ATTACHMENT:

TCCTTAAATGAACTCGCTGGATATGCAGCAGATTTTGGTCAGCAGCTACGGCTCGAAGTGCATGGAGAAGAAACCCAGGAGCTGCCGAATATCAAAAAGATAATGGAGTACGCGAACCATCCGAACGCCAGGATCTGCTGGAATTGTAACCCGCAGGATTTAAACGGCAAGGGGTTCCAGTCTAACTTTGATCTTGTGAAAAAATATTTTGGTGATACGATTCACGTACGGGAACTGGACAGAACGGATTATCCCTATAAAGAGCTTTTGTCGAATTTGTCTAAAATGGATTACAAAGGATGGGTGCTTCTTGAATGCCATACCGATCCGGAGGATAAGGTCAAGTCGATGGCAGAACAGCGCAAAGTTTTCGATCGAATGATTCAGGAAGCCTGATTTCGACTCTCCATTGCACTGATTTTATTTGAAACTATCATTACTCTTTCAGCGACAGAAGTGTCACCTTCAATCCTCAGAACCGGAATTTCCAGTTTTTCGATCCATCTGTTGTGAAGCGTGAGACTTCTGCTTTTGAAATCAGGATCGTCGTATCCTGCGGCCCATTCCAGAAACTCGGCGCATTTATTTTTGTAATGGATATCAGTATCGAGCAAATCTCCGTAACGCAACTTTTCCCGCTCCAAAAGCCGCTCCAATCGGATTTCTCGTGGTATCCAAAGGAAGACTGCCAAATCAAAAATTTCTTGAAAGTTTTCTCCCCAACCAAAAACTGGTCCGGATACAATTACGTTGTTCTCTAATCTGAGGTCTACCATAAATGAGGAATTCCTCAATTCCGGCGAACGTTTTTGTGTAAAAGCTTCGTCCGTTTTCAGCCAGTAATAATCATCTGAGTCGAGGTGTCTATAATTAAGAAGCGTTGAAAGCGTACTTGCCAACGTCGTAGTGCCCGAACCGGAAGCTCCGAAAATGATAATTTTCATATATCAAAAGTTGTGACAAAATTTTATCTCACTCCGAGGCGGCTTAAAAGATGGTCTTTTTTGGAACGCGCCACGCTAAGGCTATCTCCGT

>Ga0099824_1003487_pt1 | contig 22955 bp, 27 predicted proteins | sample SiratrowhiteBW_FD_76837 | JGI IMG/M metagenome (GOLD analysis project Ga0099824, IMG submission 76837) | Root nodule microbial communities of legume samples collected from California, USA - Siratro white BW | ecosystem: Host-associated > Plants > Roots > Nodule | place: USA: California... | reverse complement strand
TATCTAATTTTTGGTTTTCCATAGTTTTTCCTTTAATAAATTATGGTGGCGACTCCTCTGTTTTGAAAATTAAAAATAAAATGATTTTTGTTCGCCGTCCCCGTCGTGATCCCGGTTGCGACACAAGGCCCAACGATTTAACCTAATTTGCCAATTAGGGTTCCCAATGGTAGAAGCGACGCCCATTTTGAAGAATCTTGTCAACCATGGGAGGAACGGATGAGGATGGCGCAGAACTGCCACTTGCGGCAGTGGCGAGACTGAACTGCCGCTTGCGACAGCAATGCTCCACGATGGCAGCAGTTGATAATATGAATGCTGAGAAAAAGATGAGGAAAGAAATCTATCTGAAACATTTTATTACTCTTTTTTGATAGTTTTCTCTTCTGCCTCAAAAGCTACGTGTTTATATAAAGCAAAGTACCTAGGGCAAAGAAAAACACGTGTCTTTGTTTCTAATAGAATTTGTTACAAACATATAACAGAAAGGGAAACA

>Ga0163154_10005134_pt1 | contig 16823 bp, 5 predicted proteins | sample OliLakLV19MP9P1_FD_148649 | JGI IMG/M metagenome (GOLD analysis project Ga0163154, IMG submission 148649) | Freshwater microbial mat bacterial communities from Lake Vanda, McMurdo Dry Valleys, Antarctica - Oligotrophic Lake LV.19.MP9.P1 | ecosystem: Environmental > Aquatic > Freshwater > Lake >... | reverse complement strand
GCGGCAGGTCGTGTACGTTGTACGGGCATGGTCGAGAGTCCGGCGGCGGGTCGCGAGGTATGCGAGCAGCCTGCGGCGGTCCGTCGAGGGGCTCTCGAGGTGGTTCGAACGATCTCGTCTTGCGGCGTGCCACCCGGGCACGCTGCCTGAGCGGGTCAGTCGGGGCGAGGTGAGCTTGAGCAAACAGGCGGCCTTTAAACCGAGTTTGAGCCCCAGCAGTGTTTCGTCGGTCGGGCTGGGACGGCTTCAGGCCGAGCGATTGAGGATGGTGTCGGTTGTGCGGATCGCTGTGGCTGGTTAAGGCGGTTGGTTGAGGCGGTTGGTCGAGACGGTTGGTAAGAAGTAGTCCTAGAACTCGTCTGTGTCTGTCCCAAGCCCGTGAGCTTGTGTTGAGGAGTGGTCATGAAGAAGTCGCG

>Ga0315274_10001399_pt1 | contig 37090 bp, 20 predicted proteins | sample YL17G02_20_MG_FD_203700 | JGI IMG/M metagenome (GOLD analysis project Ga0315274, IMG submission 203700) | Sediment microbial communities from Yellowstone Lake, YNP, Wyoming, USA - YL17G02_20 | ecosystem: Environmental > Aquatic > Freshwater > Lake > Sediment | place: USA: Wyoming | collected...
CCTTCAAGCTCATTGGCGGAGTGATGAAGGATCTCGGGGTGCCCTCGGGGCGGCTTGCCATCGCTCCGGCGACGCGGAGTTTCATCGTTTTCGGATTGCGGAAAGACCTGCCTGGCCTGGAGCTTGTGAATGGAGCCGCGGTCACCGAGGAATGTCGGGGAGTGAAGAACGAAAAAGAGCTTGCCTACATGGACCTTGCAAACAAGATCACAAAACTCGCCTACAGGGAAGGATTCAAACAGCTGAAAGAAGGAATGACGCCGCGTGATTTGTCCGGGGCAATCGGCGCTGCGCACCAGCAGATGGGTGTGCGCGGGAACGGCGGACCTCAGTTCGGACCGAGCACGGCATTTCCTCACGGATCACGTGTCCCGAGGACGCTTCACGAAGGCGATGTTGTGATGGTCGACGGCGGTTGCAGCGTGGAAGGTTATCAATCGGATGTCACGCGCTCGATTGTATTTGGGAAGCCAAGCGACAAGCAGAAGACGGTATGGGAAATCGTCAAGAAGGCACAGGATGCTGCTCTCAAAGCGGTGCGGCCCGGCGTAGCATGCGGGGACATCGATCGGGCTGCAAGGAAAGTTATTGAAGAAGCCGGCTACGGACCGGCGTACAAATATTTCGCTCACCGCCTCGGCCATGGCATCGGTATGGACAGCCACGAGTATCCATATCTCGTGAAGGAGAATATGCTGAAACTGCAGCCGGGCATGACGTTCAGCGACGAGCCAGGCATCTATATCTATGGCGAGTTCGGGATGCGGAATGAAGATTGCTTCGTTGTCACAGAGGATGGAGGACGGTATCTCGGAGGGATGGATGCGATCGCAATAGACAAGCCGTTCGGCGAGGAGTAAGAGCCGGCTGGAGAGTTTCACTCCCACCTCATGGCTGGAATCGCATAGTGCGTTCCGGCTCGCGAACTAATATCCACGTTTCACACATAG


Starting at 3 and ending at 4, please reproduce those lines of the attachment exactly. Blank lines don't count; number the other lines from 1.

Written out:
TATCTAATTTTTGGTTTTCCATAGTTTTTCCTTTAATAAATTATGGTGGCGACTCCTCTGTTTTGAAAATTAAAAATAAAATGATTTTTGTTCGCCGTCCCCGTCGTGATCCCGGTTGCGACACAAGGCCCAACGATTTAACCTAATTTGCCAATTAGGGTTCCCAATGGTAGAAGCGACGCCCATTTTGAAGAATCTTGTCAACCATGGGAGGAACGGATGAGGATGGCGCAGAACTGCCACTTGCGGCAGTGGCGAGACTGAACTGCCGCTTGCGACAGCAATGCTCCACGATGGCAGCAGTTGATAATATGAATGCTGAGAAAAAGATGAGGAAAGAAATCTATCTGAAACATTTTATTACTCTTTTTTGATAGTTTTCTCTTCTGCCTCAAAAGCTACGTGTTTATATAAAGCAAAGTACCTAGGGCAAAGAAAAACACGTGTCTTTGTTTCTAATAGAATTTGTTACAAACATATAACAGAAAGGGAAACA

>Ga0163154_10005134_pt1 | contig 16823 bp, 5 predicted proteins | sample OliLakLV19MP9P1_FD_148649 | JGI IMG/M metagenome (GOLD analysis project Ga0163154, IMG submission 148649) | Freshwater microbial mat bacterial communities from Lake Vanda, McMurdo Dry Valleys, Antarctica - Oligotrophic Lake LV.19.MP9.P1 | ecosystem: Environmental > Aquatic > Freshwater > Lake >... | reverse complement strand